Made It Way Up
part 11: Essa
by Ian Donnell Arbuckle
Part 10 appeared in issue 93.
I knocked on the door just to see the look on his face. The only light in the room came from his machine’s monitor; he always looks better in those flesh drenched photons than in real day light. He clicked a few times, replacing the warm glow with the dull black of his wallpaper, before putting on a yawn and turning to me.
“What’s up?” he asked.
“Getting late. I’m going to lock up. Just making sure you weren’t planning on going out again tonight.”
“Nope. Not tonight.”
“You going to bed soon?”
“In a bit. I was going to talk to Perch if she’s home.”
“I’ll be done here in a while.”
“Take your time,” I said, closing the door. He usually left it open, so I wouldn’t get suspicious. I could feel my lips curve into devil horns. The door made a heavy click; everything in this tired old house is connected to everything else. Close the oven and the toilet flushes; knock on the door and the smoke detector goes off -- or would if there were batteries in it. Lean too far back in your chair and the windows break. When I shut the door, the soft light behind it came on again, shining through the crack by the floor.
It was just too cute.
I left the kitchen light on as I locked the front and back doors. I posed in the reflections, standing in the windows in nothing but my bath robe. I let it slip open so the sides of the V were balancing on my breasts. When I slid the chain across the front door, my nose inches from its mate, I caught my nail in the catch. It didn’t break but hurt like hell. I pressed it tight into my palm to suffocate the ghosted pain.
Things were getting pretty cold outside. Windows don’t keep much of that out; I felt a breeze passing through the molecules and hitting my cheek, passing through my cheek and out the other side.
First time I tried Perch’s number it was busy. Second time, she answered laughing, fighting her own giggles to say, Hello.
“Hey, giggle butt. It’s me.”
“Essie!” I could hear other people in the background, shouting for ale and whores.
“Got a party going on?”
“Just the usual crew.” I could almost make out a guy’s voice rising. “That was Todd,” Perch explained. “He says, Hi.”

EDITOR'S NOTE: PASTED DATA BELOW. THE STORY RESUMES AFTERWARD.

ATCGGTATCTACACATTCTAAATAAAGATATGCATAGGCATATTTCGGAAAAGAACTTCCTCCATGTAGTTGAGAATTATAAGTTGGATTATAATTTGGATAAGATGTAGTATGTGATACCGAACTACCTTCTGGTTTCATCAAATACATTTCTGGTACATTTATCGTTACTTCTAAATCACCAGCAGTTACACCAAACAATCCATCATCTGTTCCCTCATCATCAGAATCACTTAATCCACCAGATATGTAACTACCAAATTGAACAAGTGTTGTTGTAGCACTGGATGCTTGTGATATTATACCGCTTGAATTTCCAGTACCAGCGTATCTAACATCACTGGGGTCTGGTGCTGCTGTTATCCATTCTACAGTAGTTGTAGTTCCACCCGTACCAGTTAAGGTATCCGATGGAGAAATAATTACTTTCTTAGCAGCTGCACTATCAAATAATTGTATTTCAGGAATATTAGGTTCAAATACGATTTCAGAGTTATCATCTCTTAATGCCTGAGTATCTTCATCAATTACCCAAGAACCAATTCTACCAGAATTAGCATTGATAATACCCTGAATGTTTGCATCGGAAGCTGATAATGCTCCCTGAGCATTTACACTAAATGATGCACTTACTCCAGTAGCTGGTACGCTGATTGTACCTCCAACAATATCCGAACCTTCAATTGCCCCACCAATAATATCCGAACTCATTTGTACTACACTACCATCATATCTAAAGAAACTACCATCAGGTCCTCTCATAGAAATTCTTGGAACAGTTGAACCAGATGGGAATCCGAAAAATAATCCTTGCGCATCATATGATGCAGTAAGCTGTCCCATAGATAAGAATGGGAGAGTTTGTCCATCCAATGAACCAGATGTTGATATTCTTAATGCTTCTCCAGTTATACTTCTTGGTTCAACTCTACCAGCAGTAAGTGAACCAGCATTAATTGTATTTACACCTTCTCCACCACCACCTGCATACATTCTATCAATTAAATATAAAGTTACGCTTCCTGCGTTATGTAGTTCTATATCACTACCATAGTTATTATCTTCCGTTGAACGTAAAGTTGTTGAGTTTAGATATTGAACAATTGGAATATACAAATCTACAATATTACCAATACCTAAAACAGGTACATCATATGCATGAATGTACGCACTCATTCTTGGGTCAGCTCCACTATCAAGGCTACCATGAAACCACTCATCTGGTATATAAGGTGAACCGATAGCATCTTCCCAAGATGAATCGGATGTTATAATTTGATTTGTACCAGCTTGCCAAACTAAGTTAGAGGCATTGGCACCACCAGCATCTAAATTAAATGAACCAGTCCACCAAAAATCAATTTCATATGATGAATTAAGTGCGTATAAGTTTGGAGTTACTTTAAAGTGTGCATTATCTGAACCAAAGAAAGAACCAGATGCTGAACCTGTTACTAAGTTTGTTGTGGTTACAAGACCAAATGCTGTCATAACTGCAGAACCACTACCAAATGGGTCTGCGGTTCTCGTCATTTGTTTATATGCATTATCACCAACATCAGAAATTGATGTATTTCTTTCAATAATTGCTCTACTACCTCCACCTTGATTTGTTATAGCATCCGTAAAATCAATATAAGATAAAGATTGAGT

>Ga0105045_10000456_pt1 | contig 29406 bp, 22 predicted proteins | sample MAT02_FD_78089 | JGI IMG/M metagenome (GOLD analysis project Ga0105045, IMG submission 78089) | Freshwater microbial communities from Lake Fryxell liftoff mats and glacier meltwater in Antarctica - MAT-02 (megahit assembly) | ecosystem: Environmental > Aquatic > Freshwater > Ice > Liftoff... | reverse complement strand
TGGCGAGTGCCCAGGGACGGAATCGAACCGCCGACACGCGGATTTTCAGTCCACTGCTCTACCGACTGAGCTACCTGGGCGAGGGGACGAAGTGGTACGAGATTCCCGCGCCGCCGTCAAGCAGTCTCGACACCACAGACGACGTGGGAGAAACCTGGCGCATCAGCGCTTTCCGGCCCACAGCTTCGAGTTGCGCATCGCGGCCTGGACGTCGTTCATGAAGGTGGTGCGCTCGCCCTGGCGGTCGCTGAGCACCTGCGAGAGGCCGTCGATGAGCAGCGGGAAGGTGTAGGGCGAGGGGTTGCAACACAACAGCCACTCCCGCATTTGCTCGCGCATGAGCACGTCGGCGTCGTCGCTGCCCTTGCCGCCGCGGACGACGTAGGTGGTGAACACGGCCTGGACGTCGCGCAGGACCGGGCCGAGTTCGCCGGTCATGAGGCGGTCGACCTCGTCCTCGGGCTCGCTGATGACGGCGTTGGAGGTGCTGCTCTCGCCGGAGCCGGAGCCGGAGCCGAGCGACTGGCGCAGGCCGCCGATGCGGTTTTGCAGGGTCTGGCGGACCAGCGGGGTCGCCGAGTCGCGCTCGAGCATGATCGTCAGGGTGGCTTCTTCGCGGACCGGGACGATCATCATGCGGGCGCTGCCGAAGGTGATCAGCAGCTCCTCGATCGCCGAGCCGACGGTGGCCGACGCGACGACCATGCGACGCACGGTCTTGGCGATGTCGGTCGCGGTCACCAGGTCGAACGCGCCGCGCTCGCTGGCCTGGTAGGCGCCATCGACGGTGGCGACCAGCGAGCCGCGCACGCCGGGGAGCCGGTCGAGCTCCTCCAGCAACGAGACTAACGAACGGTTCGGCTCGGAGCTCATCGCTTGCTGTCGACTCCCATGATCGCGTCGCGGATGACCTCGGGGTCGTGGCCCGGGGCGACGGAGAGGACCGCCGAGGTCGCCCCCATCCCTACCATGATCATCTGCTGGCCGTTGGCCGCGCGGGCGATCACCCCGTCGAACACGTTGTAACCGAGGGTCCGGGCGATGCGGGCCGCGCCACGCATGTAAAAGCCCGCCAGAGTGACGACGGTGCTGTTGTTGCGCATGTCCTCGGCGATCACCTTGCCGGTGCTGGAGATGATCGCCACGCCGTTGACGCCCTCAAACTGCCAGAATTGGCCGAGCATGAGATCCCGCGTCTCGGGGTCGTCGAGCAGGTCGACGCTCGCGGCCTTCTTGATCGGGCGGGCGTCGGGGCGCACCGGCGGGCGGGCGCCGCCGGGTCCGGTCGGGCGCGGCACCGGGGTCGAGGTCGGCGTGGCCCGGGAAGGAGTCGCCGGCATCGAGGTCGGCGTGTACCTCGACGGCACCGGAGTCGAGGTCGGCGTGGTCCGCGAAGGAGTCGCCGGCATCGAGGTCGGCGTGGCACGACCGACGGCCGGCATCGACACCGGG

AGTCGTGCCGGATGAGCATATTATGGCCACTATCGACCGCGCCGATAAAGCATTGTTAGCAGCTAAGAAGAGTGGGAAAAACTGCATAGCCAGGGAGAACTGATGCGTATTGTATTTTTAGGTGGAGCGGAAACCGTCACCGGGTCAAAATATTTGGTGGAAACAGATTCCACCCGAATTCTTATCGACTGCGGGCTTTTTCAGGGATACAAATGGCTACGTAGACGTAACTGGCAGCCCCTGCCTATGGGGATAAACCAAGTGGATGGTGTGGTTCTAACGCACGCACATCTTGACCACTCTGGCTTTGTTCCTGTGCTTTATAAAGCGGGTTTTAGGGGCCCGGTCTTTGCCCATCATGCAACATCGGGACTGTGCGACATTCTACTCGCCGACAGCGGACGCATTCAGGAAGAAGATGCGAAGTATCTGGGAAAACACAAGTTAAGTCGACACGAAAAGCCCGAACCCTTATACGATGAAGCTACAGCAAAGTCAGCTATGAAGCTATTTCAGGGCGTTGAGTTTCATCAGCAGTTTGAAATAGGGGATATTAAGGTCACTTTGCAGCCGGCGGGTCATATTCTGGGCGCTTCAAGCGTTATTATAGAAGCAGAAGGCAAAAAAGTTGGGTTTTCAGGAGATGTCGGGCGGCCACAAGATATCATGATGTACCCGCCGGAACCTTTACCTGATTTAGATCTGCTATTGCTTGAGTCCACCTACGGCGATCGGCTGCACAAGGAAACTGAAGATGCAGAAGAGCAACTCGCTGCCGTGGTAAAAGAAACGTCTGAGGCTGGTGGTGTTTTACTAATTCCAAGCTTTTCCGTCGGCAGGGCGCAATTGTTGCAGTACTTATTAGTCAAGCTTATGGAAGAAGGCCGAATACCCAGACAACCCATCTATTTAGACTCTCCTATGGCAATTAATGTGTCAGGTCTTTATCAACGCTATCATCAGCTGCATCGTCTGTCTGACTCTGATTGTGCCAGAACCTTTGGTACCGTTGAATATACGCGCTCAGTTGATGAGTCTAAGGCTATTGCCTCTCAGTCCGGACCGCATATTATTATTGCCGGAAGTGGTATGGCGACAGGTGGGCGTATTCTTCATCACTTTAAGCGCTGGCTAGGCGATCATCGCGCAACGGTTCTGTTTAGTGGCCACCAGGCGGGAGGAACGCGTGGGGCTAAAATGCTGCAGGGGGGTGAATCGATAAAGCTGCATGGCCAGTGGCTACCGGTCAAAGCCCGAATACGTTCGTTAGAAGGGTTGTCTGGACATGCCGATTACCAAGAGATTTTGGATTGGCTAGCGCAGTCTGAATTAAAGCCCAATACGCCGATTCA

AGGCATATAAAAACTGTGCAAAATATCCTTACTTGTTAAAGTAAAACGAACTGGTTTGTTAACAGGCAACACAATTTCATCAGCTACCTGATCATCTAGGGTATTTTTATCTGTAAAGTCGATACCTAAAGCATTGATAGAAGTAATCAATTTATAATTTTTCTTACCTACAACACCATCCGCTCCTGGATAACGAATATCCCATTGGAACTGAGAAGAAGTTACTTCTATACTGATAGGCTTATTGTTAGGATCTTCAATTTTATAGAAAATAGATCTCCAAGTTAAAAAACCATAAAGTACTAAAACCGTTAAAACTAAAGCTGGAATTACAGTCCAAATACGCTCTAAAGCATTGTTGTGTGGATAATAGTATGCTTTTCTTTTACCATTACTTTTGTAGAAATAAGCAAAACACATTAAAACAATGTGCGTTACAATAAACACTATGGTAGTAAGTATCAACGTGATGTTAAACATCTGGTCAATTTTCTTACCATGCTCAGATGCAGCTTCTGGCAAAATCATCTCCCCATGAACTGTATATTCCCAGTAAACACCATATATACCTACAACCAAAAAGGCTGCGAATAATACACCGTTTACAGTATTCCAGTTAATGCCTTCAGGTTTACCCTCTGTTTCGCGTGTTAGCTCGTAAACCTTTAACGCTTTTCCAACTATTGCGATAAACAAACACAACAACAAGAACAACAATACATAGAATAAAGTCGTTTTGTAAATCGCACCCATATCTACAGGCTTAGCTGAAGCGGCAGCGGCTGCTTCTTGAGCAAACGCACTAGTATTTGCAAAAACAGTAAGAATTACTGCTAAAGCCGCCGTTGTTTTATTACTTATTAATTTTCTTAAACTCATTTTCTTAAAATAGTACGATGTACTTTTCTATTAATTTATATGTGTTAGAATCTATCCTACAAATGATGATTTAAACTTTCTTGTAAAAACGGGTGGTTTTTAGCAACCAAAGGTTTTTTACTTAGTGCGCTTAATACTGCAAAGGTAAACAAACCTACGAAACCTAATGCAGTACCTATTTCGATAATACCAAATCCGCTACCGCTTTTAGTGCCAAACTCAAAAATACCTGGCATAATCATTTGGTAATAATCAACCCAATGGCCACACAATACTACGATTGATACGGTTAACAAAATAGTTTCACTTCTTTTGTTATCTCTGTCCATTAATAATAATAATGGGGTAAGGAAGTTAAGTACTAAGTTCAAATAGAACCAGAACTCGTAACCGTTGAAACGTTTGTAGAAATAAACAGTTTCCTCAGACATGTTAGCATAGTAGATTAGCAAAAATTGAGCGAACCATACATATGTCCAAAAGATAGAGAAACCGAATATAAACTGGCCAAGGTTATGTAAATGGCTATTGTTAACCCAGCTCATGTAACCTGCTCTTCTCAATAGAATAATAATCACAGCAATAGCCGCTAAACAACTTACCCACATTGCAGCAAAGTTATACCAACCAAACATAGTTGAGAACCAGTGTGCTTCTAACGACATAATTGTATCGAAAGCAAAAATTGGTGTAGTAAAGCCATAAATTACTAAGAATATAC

“Tell him he’s a bastard.” She did. There was familiar laughter and it hurt. They were having fun, talking about Derrida or Dorcas, pushing their brains over beer and party games of their own devising. “Bad time?” I asked her.
“No no, it’s fine. Just let me escape here.” The din faded to a sussurration, then to the isolated slam of a door. “So,” she said. “Tell me about stuff.”
“Not much to tell. Lane finally got his boat built.”
“Is he still on that kick?”
“As zealous as ever. Thanks to his efforts, humanity will once again be afraid of bursting all their capillaries in the inky blackness of... .” I couldn’t keep it up. I needed air and more words. Perch was laughing enough already, anyway.
“I thought he’d be over it by now,” she said.
“Not a chance. Read anything good lately?” I asked, eager to change the subject. I was tired of thinking about my husband and his obsessions, even if they made hearts lighter from one end of the state to the other.
“Have I ever! Todd got me hooked on this fantasist that I think you’d really like. His name is...”
“Don’t have time to read?”
“No. Well, sort of. I just don’t have a brain for names.”
She sniffed, then laughed. “That’s right. The flash cards.” She was thinking about our room mate days, when she’d come home late from a party and find me stopping up a bloody nose with tissues and bending over a desk full of white papers, names on one side and definitions on the other. She was thinking about whatever it was Todd had just said to make Ruth do her witch cackle so loudly.
I didn’t want to be bitter. But now that bitterness was in sight, there was no avoiding some awkward flailing descent into its grasp. Either I would ignore it, so baldly obvious in the attempt that Perch would try to be comforting, or I would give in to it, la dee da.
I made plans to come and visit the next time I had a chance. I lied and said that Lane was thinking about coming back to the teaching business, so we might move back to the coast. She said that was wonderful news. I fidgeted with a pen and stabbed it into her beautiful baby blue eye because they were heading out to the Thump later that evening and she still had the tiny camisole and skirt combo I let her wear to our last homecoming as undergrads. She’d even had it dry cleaned.
As I was saying bye, Lane came out of his study. He had on his dirty flannel and jeans from the day. Copper shavings clung to his knees. He stopped with a hand on the catch and stared at me. I crossed my legs and felt a fresh stab of memory pain in my finger nail. I hung up the phone.
“Wear a coat,” I said.
“It’s not that cold,” he said.
“It will be.”
He went outside and the phone rang. It was Kelly.
“Hi, Essa. Can I have a drink of water?”
“Where’s your dad? Can’t he do it for you?”
Copyright © 2004 by Ian Donnell Arbuckle